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News and Discussions on Payroll, HR & Employment Law

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Summary hearings and the burden of proof at the HRTO

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For an application to be fully processed at the Human Rights Tribunal of Ontario, the applicant must establish a nexus or “connection” between the protected ground they are alleging and the conduct of the respondent. This was reiterated in the recent summary hearing of Wasty v. Long Wolf Real Estate Technologies.

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HR data: Go beyond the tip of the iceberg

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Workforce data is everywhere. In all different formats using multiple languages, inconsistent terminology, and living in different systems. Given this complexity, it’s not surprising that most HR & talent teams access and utilize only a small portion of their data’s power. This is the data that’s visible, on the surface, and easily reported. But this is only the tip of the iceberg…and below the surface is where we really need to focus to deliver results for the business.

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Pregnant employee awarded damages in discrimination claim

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In a recent matter heard before the Human Rights Tribunal of Alberta (the Tribunal), it was decided that an employer discriminated against its employee in the course of her employment, on the ground of gender, in both sexual harassment and pregnancy. Such action is contrary to the Alberta Human Rights Act. In coming to its conclusion, the Tribunal had to address whether the employee had established a prima facie case of discrimination. If so, did the employer have a defence to the discrimination?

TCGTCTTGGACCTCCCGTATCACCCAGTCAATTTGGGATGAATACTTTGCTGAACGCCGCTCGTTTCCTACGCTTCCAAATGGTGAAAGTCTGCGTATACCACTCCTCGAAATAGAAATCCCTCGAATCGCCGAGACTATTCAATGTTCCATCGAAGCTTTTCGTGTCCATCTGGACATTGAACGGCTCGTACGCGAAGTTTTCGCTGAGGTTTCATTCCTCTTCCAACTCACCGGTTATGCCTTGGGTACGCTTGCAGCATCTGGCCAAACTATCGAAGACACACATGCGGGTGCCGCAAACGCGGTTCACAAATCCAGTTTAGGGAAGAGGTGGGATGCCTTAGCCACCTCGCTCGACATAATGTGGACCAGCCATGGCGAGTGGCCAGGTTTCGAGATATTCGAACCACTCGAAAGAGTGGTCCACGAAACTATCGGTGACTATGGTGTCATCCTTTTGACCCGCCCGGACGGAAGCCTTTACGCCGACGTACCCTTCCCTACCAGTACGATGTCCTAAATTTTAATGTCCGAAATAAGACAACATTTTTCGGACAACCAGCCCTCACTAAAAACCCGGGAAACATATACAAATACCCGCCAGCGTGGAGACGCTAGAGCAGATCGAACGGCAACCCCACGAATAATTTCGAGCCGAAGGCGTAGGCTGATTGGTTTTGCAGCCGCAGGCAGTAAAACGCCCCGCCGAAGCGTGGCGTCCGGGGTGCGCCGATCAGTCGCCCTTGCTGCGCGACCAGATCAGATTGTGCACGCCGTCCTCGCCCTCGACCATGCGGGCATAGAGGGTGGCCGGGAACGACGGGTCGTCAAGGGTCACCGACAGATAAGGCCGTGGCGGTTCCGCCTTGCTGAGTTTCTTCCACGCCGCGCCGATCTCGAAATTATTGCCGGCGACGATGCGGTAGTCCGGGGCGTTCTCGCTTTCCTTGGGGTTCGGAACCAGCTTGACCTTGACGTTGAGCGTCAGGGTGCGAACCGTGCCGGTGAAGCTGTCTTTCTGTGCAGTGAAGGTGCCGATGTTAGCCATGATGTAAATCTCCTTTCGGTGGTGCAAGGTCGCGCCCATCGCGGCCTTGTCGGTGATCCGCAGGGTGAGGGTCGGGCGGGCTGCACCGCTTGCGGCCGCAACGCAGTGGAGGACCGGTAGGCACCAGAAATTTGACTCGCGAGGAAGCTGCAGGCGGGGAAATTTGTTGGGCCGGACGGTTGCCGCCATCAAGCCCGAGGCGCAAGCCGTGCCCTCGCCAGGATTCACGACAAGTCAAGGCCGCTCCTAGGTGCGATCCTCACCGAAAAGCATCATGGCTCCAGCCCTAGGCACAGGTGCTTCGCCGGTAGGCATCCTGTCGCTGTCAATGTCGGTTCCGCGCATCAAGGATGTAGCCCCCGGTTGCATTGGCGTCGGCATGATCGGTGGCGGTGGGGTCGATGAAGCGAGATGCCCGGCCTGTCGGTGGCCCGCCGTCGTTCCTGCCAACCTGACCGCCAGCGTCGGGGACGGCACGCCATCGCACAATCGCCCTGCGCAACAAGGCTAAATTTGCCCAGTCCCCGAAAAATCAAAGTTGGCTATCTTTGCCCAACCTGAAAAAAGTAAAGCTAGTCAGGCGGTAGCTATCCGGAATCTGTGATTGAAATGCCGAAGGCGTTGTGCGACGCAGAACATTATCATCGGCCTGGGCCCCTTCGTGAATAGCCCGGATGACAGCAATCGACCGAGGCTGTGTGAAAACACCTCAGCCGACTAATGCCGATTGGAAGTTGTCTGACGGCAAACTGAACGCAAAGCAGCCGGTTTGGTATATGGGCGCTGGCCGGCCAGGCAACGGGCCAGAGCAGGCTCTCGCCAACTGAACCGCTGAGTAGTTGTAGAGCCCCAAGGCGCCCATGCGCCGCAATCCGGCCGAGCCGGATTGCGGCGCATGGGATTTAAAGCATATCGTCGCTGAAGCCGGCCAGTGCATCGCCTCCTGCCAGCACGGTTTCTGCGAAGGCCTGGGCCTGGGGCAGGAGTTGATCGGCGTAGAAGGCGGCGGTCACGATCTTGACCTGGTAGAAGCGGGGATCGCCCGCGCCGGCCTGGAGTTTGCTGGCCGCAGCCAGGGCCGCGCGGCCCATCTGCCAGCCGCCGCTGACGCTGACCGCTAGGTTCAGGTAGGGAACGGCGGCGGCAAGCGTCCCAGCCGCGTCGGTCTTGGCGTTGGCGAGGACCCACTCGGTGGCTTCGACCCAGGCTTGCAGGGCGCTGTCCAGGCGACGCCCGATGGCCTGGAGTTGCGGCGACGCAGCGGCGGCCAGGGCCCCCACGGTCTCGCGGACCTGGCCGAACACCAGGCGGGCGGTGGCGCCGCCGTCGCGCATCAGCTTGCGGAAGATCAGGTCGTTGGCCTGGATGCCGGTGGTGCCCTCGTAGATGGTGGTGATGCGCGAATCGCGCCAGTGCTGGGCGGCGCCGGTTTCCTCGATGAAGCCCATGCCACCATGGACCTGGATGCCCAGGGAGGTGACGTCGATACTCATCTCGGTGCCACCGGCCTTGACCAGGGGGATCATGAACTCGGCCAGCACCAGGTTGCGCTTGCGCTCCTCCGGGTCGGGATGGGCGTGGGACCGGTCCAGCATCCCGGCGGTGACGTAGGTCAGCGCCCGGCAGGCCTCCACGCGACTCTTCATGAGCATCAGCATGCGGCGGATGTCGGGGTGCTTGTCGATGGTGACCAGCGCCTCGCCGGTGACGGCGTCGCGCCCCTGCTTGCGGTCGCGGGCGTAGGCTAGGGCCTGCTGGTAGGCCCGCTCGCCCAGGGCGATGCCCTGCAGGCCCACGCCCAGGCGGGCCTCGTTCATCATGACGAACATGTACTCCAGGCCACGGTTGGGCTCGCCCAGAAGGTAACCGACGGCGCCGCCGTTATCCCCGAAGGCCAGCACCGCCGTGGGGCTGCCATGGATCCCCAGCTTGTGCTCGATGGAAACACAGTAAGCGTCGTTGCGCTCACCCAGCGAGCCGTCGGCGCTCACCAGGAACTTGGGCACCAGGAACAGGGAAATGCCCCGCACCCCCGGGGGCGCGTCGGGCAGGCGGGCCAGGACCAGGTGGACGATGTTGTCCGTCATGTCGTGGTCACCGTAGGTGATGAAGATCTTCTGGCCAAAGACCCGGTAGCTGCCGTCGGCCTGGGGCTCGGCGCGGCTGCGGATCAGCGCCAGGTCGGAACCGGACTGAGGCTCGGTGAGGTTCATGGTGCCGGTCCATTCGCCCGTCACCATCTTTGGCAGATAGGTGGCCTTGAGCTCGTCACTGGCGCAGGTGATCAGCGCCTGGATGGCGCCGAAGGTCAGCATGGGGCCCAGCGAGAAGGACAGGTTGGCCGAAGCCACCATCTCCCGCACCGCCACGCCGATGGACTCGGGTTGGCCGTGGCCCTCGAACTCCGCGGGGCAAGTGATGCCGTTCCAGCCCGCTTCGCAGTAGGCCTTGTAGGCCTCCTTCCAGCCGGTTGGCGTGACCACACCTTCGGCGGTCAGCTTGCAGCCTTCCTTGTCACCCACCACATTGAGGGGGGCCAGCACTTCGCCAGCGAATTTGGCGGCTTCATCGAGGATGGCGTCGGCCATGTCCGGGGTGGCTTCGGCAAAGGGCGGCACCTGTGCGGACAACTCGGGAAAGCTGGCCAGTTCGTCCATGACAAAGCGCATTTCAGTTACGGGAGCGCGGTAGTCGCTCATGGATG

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Human Resource professionals can actually save the world!!!

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There are some professions that are automatically seen as having a strong impact on our world and are accepted as having the capability of making our world a better place. Human Resource Management however is often seen as having the potential to make significant impact on business success, rarely do we extend that assessment to the economy and nation building. But the Human Resource profession may just be the answer to some of the social, political and economic challenges being faced in Canada today.

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WSIB premiums decrease for first time in 15 years

Image: www.wsib.on.ca

Ontario’s Workplace Safety & Insurance Board made headlines this month by announcing that employer premiums would decrease an average of 5% in 2017, the first such decrease in over 15 years. This will result in approximately $250 million less being collected from employers, making the average premium rate $2.46 per $100 of insurable payroll, down from $2.59 in 2016.

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Three popular articles this week on HRinfodesk